About the Author:
Dr. Kosich graduated from Texas A&M in 2018 and shortly after joined our hospital. He brings with him a progressive approach to small animal medicine and client education. To learn more about Dr. Kosich click here.
Heat stoke, also known as heat stress, is the elevation in core body temperature of a dog/cat that can lead to neurologic dysfunction and system-wide organ failure. In some cases it is fatal.
As we all know, we live in a very warm climate. During the summertime we are consistently in the 90°s and frequently get into the 100°s. Being downtown, there is a lot of concrete, which can make the temperature even warmer. And with the rise of dog friendly areas, including dog parks and dog friendly restaurants/bars, it has become more enticing to bring your favorite four-legged friend out with you to enjoy time in the summer weather.
It is important to understand that dogs can not regulate their body temperatures as well as we can. Dogs cool off by panting, which is not as effective as sweating. A thick fur coat does not help the situation. Additionally, certain breeds are more susceptible to heat stress. These breeds include brachycephalic, or short snouted, breeds such as English/French bulldogs, Boston terriers, pugs, and Pekingeses. Around the country, heat stroke typically occurs in dogs left in warm cars. The CDC reports that after 10 minutes, your car can heat up to 99F and that rolling down your windows has minimal impact on inside temperatures. Unfortunately, in Houston, the outside air gets hot and humid enough to recreate these conditions. A dog’s internal temperature can rise to dangerous levels when exposed to the warm summer climate, and this is made worse with exercise.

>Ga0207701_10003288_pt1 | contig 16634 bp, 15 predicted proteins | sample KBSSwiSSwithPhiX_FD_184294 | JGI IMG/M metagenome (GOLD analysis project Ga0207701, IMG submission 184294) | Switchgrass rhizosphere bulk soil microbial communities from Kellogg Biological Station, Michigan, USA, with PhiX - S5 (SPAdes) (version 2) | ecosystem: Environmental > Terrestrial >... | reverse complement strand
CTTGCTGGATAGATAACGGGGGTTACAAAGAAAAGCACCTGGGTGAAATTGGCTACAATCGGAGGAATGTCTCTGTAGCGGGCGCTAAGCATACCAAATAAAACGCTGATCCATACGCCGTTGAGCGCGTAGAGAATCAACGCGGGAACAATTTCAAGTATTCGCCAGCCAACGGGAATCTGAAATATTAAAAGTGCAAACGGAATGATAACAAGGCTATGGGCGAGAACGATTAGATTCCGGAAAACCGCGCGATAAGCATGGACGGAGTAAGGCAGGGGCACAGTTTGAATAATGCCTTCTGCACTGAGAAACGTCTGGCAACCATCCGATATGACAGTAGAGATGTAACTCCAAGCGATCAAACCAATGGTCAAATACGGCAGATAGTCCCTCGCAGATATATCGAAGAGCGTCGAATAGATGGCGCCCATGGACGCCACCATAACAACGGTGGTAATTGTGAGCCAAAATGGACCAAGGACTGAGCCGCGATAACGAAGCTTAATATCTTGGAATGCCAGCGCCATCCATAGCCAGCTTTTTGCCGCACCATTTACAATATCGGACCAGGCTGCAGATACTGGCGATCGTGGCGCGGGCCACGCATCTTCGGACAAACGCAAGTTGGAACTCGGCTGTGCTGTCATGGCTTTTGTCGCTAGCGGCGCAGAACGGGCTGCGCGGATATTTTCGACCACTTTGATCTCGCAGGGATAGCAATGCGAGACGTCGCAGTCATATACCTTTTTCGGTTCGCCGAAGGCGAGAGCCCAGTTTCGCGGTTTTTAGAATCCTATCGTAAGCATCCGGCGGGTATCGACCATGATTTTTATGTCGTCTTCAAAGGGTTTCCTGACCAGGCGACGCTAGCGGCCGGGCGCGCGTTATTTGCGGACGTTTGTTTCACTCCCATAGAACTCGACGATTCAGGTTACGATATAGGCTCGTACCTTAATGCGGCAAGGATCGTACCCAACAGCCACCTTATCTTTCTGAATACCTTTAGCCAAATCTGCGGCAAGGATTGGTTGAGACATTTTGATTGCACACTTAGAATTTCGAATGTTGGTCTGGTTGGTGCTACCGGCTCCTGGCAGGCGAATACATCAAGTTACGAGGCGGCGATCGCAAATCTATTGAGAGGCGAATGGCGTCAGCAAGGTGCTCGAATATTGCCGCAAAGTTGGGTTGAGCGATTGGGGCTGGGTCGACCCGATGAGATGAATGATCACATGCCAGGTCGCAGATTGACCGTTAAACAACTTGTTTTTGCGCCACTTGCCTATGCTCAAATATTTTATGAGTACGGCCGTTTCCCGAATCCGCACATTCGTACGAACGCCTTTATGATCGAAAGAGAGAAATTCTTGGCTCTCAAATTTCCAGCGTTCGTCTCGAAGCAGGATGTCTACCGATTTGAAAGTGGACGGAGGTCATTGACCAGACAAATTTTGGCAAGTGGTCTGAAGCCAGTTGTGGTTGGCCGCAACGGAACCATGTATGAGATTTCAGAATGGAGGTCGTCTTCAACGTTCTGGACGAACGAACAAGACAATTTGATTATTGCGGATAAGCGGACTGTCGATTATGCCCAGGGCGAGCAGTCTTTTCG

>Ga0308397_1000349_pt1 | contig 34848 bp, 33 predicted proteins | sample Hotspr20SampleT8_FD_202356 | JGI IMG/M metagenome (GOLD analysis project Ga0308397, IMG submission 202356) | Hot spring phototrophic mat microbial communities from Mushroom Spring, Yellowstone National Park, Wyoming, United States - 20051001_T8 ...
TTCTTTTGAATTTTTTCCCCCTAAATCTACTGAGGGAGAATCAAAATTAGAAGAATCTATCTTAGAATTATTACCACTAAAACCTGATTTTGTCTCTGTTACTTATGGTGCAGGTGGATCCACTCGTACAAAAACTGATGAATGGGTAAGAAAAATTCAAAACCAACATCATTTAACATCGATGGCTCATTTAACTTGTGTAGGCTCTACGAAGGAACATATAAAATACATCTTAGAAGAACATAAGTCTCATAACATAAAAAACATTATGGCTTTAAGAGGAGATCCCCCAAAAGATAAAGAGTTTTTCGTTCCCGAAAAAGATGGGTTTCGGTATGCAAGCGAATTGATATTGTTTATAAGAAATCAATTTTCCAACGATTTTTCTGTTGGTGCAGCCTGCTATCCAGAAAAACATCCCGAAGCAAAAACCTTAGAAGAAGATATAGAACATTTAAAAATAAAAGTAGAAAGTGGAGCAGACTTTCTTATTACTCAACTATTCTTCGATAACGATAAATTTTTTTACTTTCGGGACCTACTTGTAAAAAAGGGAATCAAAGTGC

Signs of heat stroke include excessive panting, drooling, vomiting, diarrhea, dizziness or unsteady footing, collapse, and blue/purple gums. If you suspect your dog is in heat stroke, the following steps should be taken…
1. Remove your pet from its current environment.
2. Move to a shaded/cool area.
3. Offer them water.
4. Begin to cool your pet with a wet towel, focusing on the back of their neck, armpits, and groin region. You can also wet their ears and paws with cool water.
5. You should have your pet seen by a veterinarian immediately.
6. You can take a rectal temperature to determine if your dog is hyperthermic, or has a high temperature. Anything above 102.5°F is considered abnormal for a dog. Over 105°F is the clinical definition of heat stroke and is an emergency.
7. In times of heat stress, avoid over-cooling your pet and do not try to force water into their mouth.
Ideally, it is best to take steps to prevent heat stroke from occurring in your pet. Avoid taking your pet out during peak sun hours and instead stick to sun rise and sun down. A little tip: if the pavement is too hot for the back of your hand, it is too hot for your dog’s paws. Absolutely do not leave your dog in an unattended vehicle, please leave them at home when running quick errands.
It is important to take heat stroke seriously. We started seeing cases of heat stroke early spring of this year. Unfortunately, several of these pets didn’t make it. Typically, by the time your pet is showing signs of heat stroke, it may already be too late. Please keep your animals safe, cool, and out of the sun this summer.